Sun, Sand and… Measurement

November 3rd, 2009 | Shonali Burke | 15 Comments

In a few days I’ll be Westward-bound; one of several hundred (or is it thousand?) PR and communication professionals converging on San Diego for PRSA’s 2009 International Conference (that’s me on Coronado Beach a couple years ago). My first experience of PRSA’s annual shindig was last year, when I was lucky enough to co-present with Katie Paine on measurement in Detroit.

The entire experience was a blast, and it will also live forever in my memory because that’s where I first met the beauteous and brilliant Shannon Paul and Lauren Vargas, caught up with the dynamite Kami Watson Huyse, first encountered Jason Falls, and was dissed (and defended, thank you Kami!) at my first tweetup. Ah, the good old days.

This year I’m lucky enough to have been selected by PRSA as a solo speaker and will be presenting on measurement on November 9 (here’s an interview I did to promo it a while back). If you’re attending the conference, do come by.

But more than plug my session, I want to pick your brains.

See, the thing is, my take on measurement is very simple (and yes, has been strongly influenced by the afore-referenced Sashet, the Measurement Goddess, aka Katie Paine).

You start at the end – what are your measurable objectives? And by “measurable,” I mean quantifiable and time-bound, not “increase buzz” or some crap like that.

You focus on what outcomes you’d like to achieve, not just outputs (like media impressions) and, if possible (because usually this takes some budget dollars), outtakes as well. A lot has been written about these recently, but I believe in going to the source, so here’s a great dictionary from the Institute for Public Relations (you should bookmark this).

And then you map out your strategy and tactics, track everything along the way, and then analyze the results of your program, based on what you were trying to achieve in the first place.

I like to use a couple of case studies, showing how this has been done both with “traditional” and social media, sometimes on a very tiny budget.

I show how, at my last job, we patiently tracked our communications against organizational key performance indicators, and how we were able to calculate – using a formula that was given to us by the equivalent of the marketing department – the value we added to the organization’s bottom line.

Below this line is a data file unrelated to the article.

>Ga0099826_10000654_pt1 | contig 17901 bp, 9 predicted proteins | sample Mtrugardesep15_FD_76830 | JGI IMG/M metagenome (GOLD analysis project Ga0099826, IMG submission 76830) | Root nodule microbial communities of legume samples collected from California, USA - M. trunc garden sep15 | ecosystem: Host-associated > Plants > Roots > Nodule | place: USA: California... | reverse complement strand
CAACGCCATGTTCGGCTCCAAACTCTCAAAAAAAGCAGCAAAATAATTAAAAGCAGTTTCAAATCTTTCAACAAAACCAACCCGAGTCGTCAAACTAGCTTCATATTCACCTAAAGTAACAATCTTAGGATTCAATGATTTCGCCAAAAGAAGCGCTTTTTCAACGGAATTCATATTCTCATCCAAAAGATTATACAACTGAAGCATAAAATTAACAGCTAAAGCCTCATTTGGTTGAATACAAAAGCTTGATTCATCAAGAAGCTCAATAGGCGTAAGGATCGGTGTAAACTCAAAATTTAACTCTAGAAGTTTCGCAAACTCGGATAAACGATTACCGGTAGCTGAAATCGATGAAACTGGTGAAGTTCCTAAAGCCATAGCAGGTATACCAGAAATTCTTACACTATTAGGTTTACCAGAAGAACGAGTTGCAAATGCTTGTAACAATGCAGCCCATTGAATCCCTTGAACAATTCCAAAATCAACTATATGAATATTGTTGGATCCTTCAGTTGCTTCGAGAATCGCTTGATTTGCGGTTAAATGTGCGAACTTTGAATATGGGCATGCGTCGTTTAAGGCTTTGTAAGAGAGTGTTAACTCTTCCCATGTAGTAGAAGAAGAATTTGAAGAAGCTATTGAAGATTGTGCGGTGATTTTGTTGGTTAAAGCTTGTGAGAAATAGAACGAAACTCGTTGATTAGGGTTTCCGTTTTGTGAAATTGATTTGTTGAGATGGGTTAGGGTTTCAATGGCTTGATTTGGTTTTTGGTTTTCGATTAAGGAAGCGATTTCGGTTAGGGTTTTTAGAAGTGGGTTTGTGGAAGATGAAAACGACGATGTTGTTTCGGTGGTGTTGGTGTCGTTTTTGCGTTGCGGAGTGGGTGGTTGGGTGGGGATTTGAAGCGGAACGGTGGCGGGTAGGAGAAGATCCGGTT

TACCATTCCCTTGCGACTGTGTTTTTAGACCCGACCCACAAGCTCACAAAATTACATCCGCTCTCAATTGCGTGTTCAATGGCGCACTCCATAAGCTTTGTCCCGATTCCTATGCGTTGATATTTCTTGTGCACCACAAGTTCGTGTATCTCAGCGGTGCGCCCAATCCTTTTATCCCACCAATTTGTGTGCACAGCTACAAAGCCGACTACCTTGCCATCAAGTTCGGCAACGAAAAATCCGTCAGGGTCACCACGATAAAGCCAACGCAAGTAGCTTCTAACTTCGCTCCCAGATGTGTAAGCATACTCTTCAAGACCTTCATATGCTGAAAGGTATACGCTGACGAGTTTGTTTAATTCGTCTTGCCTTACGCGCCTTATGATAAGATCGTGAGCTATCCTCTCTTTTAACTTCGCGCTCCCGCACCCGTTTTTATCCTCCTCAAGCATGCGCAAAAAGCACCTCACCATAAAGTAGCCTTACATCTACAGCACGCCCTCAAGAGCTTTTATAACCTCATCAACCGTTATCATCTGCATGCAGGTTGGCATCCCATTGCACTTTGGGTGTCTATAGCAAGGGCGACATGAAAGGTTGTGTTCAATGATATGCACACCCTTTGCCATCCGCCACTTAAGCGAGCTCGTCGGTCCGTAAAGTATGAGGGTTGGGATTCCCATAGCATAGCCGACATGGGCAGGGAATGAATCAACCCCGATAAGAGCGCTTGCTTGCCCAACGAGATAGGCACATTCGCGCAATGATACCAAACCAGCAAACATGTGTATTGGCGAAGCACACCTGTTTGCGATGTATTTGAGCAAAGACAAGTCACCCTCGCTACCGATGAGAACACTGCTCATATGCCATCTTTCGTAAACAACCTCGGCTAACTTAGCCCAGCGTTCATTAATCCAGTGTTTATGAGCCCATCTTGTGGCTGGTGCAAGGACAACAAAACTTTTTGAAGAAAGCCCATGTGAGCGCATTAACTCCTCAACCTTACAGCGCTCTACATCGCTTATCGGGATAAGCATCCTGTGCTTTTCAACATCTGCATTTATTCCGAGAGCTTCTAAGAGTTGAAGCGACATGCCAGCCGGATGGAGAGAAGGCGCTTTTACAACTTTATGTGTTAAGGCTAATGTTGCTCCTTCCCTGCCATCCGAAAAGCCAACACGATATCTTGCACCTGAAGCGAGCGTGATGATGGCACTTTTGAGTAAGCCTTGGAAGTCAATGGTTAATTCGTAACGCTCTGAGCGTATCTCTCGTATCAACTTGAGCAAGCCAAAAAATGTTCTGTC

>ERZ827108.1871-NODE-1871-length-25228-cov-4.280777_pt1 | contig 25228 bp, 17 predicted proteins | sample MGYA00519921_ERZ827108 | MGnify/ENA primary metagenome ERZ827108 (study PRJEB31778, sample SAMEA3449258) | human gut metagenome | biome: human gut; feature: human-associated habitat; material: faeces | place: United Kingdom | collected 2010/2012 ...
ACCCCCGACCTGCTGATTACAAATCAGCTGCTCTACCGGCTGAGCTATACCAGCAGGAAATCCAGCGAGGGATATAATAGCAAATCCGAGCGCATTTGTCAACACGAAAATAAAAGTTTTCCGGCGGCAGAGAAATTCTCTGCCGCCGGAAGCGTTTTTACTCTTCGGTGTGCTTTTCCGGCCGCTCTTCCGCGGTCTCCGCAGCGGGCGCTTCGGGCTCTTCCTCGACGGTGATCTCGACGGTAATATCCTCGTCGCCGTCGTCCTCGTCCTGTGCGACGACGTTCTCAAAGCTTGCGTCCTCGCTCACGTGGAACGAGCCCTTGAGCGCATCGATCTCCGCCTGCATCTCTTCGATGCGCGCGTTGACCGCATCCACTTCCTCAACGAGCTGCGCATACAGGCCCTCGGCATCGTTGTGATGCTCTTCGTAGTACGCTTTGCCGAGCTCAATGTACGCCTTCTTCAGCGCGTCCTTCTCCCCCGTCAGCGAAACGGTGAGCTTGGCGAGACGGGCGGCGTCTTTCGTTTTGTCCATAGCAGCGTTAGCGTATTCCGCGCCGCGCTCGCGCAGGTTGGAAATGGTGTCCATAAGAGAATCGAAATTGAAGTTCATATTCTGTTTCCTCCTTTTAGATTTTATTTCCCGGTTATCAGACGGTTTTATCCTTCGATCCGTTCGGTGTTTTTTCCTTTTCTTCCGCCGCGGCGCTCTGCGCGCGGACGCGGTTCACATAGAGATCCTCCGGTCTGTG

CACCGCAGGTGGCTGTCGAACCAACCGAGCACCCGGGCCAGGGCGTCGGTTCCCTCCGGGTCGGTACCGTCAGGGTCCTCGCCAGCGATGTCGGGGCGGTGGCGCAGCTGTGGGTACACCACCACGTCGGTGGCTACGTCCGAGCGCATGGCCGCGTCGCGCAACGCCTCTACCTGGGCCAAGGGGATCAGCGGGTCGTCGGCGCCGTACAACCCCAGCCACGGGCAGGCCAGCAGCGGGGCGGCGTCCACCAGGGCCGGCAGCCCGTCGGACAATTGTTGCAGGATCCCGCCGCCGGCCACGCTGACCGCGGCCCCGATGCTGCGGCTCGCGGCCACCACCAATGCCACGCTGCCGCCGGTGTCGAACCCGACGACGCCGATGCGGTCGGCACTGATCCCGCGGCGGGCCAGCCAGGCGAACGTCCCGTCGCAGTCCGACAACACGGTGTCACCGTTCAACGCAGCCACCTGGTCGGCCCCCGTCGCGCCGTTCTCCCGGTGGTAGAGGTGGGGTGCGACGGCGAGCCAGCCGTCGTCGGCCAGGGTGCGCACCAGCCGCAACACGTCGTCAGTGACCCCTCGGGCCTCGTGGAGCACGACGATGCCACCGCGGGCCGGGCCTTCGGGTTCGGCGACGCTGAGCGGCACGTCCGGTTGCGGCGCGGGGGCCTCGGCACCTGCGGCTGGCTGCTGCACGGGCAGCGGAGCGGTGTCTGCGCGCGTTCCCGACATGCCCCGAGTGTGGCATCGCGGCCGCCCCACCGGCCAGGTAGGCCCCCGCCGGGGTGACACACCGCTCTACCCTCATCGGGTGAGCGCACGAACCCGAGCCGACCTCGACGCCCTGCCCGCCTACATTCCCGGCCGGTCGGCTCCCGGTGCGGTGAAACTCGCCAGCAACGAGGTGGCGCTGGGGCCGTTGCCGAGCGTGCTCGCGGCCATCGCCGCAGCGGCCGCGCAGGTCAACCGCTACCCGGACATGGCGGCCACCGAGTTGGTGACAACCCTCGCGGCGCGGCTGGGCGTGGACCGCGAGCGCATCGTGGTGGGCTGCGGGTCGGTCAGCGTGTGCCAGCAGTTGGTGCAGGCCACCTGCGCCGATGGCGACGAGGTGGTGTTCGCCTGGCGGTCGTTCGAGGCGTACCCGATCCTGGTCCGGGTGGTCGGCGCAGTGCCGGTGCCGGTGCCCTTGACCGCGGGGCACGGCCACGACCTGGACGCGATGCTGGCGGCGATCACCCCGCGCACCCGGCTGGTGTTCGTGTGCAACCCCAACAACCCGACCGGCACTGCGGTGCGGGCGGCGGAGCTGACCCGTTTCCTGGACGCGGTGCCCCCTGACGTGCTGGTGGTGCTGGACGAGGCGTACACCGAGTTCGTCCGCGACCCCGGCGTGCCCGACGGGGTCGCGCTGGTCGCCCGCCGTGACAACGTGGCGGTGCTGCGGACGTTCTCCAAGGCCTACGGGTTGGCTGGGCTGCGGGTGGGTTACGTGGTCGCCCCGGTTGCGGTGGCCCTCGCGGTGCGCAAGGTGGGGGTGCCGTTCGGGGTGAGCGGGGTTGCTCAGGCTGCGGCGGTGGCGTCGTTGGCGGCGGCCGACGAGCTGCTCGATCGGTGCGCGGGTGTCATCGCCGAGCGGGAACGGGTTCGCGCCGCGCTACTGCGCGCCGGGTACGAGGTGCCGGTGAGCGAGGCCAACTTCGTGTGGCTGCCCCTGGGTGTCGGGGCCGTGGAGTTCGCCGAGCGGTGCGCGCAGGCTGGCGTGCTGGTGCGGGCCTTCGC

And I will tell you to stay away from ad value equivalency or AVE, which I hear IPR’s Measurement Commission recently voted down as a no-no when it comes to PR measurement.

My presentation’s probably not going to be earth-shattering for anyone (and I kinda hope it won’t, because the measurement debate’s been going on long enough).

What I hope it will be is engaging, and show practitioners who might be overwhelmed by all the jargon out there that measurement is not necessarily tough, mind-blowingly expensive, or tedious… and how to get started, or get back on the right track.

Looking for the Wisdom of Crowds

Here’s my question to you: are there any other questions you think I need to address? What else can I add to my presentation so that attendees can walk away with tips and ideas they can really use?

I can’t promise I can answer all of them, but I’ll try; if I can’t, I’ll try to find resources who can. Or, do you have tips I can include?

The bottom line is, I want the presentation to be about you, not me. So I’m asking you to help me deliver the content that will be most useful to you. I’m sure I can go it myself, but it’ll be so much more fun this way.

I’d very much appreciate your thoughts and feedback; just send me a tweet, or leave a comment below. I promise to give credit where credit’s due, and will be uploading it to SlideShare so that you can all see it.

Thank you!

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Shonali Burke
Head honcho of Waxing UnLyrical, Shonali Burke is President & CEO of Shonali Burke Consulting, Inc. Based in the Washington, D.C., area, she loves helping for- and non-profit clients, both small and large, turn corporate codswallop into community cool™. She also loves ABBA, bacon, cooking, dogs, and Elvis. Wouldn't you like to be in her kitchen?
Shonali Burke
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Shonali Burke

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10 comments
Jennifer Wilbur
Jennifer Wilbur